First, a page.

I never tire of regional novelties like cooking a skewer of something in a boiling pot of satay sauce, which constitutes something of a specialty in Melaka (Malacca), Malaysia and is the raison d’etre of Capitol Satay. This style of satay, satay celup, was (as far as I can find) invented by the owners of Capitol Satay in the 1950s and continues to be a reason for Kuala Lumpurites to drive down to Melaka to eat a morsel on a stick.
Capitol Satay on Lorong Bukit China is packed with satay-boiling punters from the moment it opens around 5:30pm until whatever ungodly hour that it closes. Pick from a random and wide array of skewered components from their refrigerator, ranging from meats to quail eggs to tofu and wontons, take a seat and wait for a roiling pot of peanut sauce to arrive at your table and present you with a new opportunity to burn yourself on a rich and sticky fluid.
The result: not as tasty as it is downright fun. The flavours of your chosen components barely make a dent in the satay sauce’s nuttiness, and conversely, very few of the components (apart from bread and tofu) soak up much sauce. I’m still positive that I lost a wonton in the sauce’s simmering brown depths never to be seen again.
Location:Capitol Satay Celup, 41, Lorong Bukit China, Melaka (Malacca), Malaysia
Setting up the dried squid stand in downtown Kota Bharu, Malaysia
These green worms are cendol (pronounced chen-dul), made from green pea flour flavoured with pandan leaves. They’re essential for making the dish that is their eponym: a combination of the worms, shaved ice, santan (the first extraction of coconut milk), gula (palm sugar) and often red beans. With a dish so simple, the only key is finding a vendor who uses top quality ingredients.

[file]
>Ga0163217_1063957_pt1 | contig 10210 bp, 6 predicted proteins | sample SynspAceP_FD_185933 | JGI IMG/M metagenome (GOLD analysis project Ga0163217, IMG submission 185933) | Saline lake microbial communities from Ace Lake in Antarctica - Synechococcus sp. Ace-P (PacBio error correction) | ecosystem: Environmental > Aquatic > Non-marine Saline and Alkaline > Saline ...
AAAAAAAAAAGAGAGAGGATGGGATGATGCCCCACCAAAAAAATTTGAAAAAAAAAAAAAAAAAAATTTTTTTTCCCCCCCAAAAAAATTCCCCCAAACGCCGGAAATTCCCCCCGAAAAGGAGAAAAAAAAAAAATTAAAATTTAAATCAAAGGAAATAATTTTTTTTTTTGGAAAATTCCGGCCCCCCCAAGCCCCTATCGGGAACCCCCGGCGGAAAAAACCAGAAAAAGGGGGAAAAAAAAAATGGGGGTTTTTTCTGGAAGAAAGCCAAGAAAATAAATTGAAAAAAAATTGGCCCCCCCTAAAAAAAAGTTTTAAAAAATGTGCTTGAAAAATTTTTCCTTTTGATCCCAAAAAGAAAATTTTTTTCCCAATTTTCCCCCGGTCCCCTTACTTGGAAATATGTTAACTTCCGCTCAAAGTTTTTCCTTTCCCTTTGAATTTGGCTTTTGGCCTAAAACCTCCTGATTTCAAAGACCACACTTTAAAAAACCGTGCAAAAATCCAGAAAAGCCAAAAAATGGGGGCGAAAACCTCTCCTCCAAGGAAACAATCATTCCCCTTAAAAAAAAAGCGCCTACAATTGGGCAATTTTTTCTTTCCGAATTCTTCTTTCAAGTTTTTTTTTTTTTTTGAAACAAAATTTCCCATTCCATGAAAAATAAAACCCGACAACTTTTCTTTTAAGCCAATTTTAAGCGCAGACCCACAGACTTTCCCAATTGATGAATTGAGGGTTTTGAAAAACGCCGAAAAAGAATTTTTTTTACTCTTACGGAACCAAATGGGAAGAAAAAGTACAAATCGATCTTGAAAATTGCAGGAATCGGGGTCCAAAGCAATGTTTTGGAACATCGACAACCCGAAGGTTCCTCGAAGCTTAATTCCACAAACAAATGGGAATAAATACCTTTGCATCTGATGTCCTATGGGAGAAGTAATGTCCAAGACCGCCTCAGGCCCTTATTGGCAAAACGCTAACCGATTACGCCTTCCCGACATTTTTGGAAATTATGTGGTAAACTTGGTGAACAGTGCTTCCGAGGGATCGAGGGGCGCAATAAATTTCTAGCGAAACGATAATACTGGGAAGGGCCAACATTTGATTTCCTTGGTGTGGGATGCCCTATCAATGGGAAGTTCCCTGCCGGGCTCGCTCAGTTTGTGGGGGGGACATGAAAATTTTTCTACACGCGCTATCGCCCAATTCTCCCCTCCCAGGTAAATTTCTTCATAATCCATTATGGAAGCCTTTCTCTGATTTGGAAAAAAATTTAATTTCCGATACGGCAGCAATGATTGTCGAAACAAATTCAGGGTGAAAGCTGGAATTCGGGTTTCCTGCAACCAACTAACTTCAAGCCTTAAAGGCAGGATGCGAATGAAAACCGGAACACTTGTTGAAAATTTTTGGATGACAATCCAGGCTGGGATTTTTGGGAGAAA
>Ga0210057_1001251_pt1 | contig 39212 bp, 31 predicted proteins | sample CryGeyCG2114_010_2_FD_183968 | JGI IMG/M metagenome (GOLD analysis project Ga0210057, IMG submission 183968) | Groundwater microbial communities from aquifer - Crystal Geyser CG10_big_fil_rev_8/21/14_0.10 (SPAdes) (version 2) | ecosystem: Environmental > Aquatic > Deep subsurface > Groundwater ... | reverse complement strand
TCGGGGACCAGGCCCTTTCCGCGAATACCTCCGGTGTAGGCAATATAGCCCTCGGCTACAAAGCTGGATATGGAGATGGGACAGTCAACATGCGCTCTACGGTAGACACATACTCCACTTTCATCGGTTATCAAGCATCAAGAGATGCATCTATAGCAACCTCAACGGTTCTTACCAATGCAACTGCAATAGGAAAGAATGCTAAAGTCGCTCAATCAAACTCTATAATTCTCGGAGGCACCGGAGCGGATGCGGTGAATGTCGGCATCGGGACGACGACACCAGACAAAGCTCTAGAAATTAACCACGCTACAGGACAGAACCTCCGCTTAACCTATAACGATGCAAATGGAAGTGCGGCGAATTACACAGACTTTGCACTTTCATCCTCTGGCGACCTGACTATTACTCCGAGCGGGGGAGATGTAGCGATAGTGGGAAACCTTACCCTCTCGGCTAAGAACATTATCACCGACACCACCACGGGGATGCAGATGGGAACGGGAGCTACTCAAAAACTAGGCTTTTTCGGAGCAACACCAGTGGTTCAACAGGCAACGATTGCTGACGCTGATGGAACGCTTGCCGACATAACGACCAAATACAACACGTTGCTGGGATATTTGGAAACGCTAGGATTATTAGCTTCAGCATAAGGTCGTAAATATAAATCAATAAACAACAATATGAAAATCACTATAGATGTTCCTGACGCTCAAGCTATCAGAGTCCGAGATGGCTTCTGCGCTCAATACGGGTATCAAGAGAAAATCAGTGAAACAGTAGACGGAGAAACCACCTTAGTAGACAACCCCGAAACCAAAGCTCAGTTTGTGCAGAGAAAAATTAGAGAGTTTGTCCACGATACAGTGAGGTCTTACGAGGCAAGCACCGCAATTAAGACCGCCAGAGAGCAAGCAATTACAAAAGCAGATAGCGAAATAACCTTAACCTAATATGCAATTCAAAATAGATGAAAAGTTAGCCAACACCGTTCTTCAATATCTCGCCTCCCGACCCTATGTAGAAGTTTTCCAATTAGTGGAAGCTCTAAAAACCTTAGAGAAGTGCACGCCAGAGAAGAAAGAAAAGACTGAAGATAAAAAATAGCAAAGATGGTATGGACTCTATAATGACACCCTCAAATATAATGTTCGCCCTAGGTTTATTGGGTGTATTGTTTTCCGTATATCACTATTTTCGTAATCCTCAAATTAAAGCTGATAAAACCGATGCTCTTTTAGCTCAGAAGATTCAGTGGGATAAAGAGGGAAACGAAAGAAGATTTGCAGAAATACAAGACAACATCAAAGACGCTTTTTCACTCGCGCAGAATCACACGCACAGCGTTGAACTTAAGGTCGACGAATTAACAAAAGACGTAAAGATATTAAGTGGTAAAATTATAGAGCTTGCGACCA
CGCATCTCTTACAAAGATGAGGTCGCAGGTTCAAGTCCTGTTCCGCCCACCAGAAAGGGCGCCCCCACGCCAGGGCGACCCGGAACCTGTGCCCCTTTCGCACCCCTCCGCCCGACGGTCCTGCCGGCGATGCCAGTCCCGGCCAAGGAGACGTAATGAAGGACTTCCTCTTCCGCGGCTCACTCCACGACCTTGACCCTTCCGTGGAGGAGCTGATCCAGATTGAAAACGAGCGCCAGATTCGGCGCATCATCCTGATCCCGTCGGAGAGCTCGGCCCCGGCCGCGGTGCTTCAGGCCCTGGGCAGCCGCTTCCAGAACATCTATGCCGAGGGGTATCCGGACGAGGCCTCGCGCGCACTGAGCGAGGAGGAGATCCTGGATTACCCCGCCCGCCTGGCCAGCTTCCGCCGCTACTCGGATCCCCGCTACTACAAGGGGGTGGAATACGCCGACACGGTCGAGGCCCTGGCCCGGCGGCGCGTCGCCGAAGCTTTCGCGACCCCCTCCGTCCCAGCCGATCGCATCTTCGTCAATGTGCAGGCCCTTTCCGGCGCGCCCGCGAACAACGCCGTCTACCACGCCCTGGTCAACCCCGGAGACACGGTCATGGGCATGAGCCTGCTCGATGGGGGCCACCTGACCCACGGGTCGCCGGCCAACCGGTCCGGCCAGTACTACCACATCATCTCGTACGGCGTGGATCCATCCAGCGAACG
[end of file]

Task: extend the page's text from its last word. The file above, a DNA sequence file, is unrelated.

The same vendor selling the cendol had (what I’m guessing are) tapioca pearls, dyed red. From a distance I thought that they were pomegranate arils, but on closer inspection, they clearly were not.
See Also: The Star Online provides a recipe for cendol.
The central octagonal hall of Kota Bharu’s central market (Pasar Siti Khadijah) opens up like a cathedral devoted to the veneration of fresh Malaysian produce. A skylight illuminates the scene in a dull sepia glow throughout the day; upper levels providing a birds-eye view of the myriad proceedings below. By the crowded standard of Malaysia’s wet markets, Kota Bharu market has an overwhelming sense of austerity in comparison.